But, there's a part of me that needs a break from it all every now and then. It's usually satisfied by eating at the Chinese buffet once every month or so when I'm in the city. But there are also, at times, fleeting moments when I think I'd rather just forget it all and go buy cheap convenience food at Wal-Mart. Chips, canned soups, lunch meat, pre-sliced cheeses, frozen french fries and fish sticks, boxed dehydrated mashed potatoes, of all things. Open a can, heat it up, or open a box and pop it in the oven! How easy! I'll even serve it on paper plates and we'll throw it all away! Don't worry... I'm not really serious about this. It's just a crazy fantasy.
There remains, however, this little convenience food imp that sits on my shoulder, a leftover from my days in the city, and that guy is famous for starting to whisper in my ear around the time I need to start making dinner. Things like, "You could always pick up subs at the gas station..." or "Let the kids eat at McDonald's on the way home tonight--it won't kill them!" Also, when you live out here, even if you want to, you can't just pick up the phone and order pizza. And when you live far enough away from town, it doesn't make sense to pick up carry-out because it's always cold by the time you get home. Which leads me, f i n a l l y, to the title of this post: Localtarians Grow Their Own Convenience Food!
In the last few years, I've canned a lot of food, both in quantity and variety. At first it was apple sauce and green beans. Tomatoes or pickles. But now, I'm canning soups, too. I figured, why not make soup and put it into jars? I can just as easily open my jars and heat them up, as I could a can of Progresso. Plus, I don't have to load my soup up with a boatload of unnecessary salt. So now I grow and can tomatoes and tomato juice, but I also grow onions and basil so I can make my own tomato basil soup, as well. About once every few months, I make a mega-batch of soup, so I can put up a canner load of jars at the same time I'm making dinner. This works well. And there's nothing like the feeling of opening your own jar and heating it on the stove when you need to prepare a quick meal, or want to cop out and open a can.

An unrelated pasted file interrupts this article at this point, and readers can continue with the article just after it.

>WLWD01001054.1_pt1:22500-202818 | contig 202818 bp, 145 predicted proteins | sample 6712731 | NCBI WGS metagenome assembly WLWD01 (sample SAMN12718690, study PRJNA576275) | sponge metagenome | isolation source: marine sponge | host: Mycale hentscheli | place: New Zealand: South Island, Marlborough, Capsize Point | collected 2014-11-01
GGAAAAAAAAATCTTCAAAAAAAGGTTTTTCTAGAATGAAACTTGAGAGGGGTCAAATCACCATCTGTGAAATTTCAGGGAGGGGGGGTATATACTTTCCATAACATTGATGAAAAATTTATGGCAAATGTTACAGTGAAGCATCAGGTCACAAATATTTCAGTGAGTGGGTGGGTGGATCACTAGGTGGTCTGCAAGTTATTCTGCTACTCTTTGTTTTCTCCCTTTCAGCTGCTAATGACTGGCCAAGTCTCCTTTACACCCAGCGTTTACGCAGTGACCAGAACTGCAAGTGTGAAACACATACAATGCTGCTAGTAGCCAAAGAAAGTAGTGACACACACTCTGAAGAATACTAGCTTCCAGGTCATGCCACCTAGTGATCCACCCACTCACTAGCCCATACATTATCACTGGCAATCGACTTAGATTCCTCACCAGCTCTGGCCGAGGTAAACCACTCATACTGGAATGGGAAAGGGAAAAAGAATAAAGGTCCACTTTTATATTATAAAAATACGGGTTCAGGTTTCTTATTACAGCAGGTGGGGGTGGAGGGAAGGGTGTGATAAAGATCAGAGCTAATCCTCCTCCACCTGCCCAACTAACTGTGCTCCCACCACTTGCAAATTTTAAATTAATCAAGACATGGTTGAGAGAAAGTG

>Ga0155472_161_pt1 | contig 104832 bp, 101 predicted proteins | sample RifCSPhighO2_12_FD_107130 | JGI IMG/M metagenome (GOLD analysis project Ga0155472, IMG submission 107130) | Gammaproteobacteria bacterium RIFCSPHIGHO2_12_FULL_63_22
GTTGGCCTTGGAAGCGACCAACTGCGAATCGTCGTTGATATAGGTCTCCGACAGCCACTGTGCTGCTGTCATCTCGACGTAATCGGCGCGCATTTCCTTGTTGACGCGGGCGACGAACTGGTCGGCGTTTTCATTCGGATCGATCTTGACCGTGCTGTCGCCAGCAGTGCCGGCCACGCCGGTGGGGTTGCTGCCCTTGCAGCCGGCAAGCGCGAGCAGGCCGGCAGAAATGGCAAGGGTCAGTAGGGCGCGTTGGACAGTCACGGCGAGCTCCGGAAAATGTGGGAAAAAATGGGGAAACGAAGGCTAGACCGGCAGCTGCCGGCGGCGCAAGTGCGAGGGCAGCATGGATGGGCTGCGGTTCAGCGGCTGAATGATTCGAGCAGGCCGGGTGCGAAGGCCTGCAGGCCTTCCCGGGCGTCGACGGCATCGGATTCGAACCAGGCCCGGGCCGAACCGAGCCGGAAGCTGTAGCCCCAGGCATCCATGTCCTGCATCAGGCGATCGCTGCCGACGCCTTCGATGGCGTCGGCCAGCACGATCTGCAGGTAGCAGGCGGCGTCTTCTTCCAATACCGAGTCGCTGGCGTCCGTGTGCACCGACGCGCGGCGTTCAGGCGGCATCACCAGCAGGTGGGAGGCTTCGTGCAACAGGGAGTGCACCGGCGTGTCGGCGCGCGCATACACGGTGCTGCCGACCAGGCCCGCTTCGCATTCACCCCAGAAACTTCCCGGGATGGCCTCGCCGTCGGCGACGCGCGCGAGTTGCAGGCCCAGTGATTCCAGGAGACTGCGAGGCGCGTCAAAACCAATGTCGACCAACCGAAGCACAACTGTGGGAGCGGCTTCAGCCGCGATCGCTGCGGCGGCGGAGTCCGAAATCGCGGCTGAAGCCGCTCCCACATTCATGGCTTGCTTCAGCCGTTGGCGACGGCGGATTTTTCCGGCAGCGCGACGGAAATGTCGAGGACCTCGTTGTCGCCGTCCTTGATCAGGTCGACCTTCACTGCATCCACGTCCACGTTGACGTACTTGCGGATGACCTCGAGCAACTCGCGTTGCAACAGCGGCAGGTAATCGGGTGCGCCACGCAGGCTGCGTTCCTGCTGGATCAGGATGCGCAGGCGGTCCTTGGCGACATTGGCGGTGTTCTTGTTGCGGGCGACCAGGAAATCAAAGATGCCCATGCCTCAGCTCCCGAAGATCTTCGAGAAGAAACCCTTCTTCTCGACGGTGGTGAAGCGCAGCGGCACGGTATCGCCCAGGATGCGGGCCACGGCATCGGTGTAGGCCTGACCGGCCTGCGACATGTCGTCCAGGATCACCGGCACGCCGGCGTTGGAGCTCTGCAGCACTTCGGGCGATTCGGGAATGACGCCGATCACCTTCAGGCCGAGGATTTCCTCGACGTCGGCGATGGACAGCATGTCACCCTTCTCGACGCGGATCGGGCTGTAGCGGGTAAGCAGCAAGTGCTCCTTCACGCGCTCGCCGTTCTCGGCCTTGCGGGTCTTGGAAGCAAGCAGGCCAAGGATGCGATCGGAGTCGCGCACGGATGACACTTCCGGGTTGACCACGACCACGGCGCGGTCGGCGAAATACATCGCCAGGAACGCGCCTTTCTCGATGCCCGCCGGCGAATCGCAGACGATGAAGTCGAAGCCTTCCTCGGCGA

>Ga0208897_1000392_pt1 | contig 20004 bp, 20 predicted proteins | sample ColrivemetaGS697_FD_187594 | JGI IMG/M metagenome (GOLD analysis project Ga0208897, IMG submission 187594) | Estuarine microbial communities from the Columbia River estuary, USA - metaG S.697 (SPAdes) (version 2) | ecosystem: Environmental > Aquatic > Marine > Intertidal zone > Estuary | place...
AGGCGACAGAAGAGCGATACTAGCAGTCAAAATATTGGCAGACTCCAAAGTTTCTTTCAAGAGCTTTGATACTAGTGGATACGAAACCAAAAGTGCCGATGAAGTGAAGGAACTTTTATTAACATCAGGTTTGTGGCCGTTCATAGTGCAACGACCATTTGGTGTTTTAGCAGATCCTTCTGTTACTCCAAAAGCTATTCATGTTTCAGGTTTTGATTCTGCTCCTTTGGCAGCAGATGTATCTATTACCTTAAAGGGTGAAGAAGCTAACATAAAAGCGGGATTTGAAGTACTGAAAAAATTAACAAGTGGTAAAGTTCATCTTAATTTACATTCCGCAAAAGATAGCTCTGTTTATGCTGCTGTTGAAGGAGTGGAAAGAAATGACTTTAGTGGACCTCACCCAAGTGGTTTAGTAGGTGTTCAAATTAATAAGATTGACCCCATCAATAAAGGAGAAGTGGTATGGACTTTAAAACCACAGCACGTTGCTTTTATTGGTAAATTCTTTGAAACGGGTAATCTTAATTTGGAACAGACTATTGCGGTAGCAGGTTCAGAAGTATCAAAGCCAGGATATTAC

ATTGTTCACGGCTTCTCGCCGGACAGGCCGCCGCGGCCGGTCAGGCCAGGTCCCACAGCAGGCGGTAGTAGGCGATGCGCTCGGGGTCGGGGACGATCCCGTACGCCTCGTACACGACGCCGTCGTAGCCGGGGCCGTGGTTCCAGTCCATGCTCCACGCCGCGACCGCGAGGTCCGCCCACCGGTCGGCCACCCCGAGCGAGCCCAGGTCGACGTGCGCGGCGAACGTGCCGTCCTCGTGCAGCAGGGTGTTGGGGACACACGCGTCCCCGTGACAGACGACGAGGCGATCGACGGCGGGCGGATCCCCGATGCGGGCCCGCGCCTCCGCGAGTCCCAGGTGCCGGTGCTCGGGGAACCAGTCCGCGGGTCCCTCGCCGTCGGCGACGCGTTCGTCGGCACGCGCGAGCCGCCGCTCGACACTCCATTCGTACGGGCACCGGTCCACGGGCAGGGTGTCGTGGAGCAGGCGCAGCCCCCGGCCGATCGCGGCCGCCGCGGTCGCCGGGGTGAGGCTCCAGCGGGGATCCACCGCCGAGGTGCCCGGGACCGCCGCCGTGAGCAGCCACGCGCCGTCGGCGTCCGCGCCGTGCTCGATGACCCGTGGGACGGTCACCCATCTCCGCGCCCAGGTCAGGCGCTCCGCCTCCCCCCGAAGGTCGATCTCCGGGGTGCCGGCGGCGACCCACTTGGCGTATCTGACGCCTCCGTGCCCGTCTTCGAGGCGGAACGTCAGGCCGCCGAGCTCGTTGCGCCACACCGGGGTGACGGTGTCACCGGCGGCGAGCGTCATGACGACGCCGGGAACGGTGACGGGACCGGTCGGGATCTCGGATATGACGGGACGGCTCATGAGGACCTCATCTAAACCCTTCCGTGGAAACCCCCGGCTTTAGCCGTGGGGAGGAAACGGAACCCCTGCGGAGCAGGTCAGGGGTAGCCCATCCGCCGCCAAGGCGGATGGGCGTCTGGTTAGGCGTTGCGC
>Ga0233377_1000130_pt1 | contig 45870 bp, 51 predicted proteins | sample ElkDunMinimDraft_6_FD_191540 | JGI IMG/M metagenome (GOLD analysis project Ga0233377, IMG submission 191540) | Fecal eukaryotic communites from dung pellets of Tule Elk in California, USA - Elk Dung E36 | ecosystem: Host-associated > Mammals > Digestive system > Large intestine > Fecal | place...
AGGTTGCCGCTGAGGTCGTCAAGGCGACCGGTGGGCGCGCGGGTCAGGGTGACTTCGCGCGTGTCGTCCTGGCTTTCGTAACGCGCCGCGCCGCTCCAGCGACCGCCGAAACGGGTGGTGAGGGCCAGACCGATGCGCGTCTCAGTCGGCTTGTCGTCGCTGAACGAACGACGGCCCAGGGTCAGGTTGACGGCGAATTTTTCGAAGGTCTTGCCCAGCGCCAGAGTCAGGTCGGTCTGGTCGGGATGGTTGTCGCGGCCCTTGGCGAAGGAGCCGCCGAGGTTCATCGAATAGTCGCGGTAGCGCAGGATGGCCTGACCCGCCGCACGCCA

I can take this to another level by giving an example of a meal I made last week. I made a big batch of venison stew, and, to me, it was the epitome of convenience food. I sauteed onions and garlic in the bottom of my pressure cooker, added broth, carrots, tomatoes, corn, venison, green beans, turnips, and potatoes, then seasoned it all with thyme, bay leaves, salt and pepper. I locked the lid into place and 20 minutes later.... delicious venison stew. I served this hearty stew with some crusty bread for a complete meal. The entire family loved it and asked for more. Of all the ingredients, only the garlic, corn, and seasonings were purchased. The rest I grew and preserved. Another example: Today for lunch, hubby opened several jars of my tomato basil soup and we ate it with grilled cheese sandwiches and my pickled radishes. We grew everything but the bread and cheese.
As a final thought, would I expect a baby to nurse on anything but its mother's milk? For equally good reasons, it just makes sense to eat what comes from Mother Earth, from the land on which I live for the brief period I refer to as my lifetime. If you are considering the hard, rewarding work of becoming a localtarian, take heart! You *can* have your food and convenience, too. Speaking of which, I must now make dinner, so for now.... back to my tasks at hand.